NEURODIVERSE PARENTING

Therapy for Parenting Neurodiverse Children

Most parents are willing to sacrifice almost anything to see your child happy, independent and productive.  We see parents bend over backwards to support their son or daughter. If you are using the wrong approach for your child or if mom and dad are not on the same page, everyone in the family will quickly become exhausted and discouraged.

 

You may even start questioning whether you are doing something wrong and maybe even making things worse. No matter how much you are putting into advocating for and supporting your child, it rarely feels like it is enough. Difficult social situations for your child break your heart. The frustrations spread to the parental relationship as one of you typically feels like she or he is carrying the bulk of the workload.

Questions to Consider

  • Do you suspect that your child may have symptoms of social anxiety, Asperger's or high functioning autism?
     

  • Is your child clearly intelligent but, yet struggling to read social cues?
     

  • Is your child struggling making friends and/or keeping them?
     

  • Is you child being bullied, or spending more time alone than you would like to see?
     

  • Are adult responsibilities being ignored by your teen or young adult?
     

  • Do you feel unsure about your child’s future? Is there a lack of motivation?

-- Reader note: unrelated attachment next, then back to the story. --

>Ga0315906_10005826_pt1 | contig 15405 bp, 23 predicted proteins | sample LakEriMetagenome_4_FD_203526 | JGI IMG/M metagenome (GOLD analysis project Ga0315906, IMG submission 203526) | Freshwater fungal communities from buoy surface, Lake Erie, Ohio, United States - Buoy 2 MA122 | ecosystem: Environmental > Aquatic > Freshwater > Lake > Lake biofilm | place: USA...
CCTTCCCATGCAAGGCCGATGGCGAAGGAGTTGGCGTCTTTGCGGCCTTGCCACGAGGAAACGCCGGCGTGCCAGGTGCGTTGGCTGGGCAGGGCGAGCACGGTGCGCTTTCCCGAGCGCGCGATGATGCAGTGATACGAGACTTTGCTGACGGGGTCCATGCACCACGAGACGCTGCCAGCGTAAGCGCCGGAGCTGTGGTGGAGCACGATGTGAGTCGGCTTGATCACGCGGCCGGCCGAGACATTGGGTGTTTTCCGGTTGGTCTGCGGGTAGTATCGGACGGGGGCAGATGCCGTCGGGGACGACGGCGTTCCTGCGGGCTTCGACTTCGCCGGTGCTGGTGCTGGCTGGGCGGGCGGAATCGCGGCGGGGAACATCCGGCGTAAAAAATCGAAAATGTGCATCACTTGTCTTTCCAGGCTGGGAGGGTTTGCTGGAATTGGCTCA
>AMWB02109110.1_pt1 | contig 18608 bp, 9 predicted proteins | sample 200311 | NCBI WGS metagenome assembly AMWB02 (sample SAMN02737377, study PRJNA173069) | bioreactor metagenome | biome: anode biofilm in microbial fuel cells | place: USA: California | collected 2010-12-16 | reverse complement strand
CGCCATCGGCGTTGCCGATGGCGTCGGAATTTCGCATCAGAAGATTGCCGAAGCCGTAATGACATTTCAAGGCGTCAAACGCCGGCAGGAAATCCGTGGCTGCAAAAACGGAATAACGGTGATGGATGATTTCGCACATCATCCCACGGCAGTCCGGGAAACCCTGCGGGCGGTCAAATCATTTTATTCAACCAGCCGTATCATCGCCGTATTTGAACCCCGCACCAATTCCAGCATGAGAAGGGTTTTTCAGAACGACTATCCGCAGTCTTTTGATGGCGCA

• Are you worried about your child's ability to function independently in the future?
     

  • Do you get trapped in repetitive arguments with your child who seems to tune you out?
     

  • Do you worry about your child being naïve, vulnerable to being taken advantage of?
     

  • Is your child struggling to launch?
     

  • Do you regularly fight with your partner about how to best support your child?

     

You are not alone.  At the Neurodiverse Couples Counseling Center, we have therapists who work extensively with parents of neurodiverse children.  A few of the basics that we cover include:

 

  • Understanding the WHY behind your child's behaviors. This can include avoidance, attention-getting, sensory stimulation, protest, attempt to gain access, or an attempt to go from powerless to control.
     

  • Planning strategies for predictable behaviors. This work involves examining regular problematic behaviors with an eye to changing what you can control - what happens before and after a behavior occurs.
     

  • Developing a kind and consistent consequences strategy. Negative consequences should be a last resort and tied directly to the original behavior. The best consequences are positive ones for desired behaviors.
     

  • Validate your neurodiverse child’s feelings. This will reduce their feeling emotionally isolated as they begin to understand themselves and that you understand them too. 

We've helped these parents go from completely exhausted to still tired but making progress! Fill out the form below. Include the ages of your children and a brief description of your struggles and we will match you with a therapist who can help.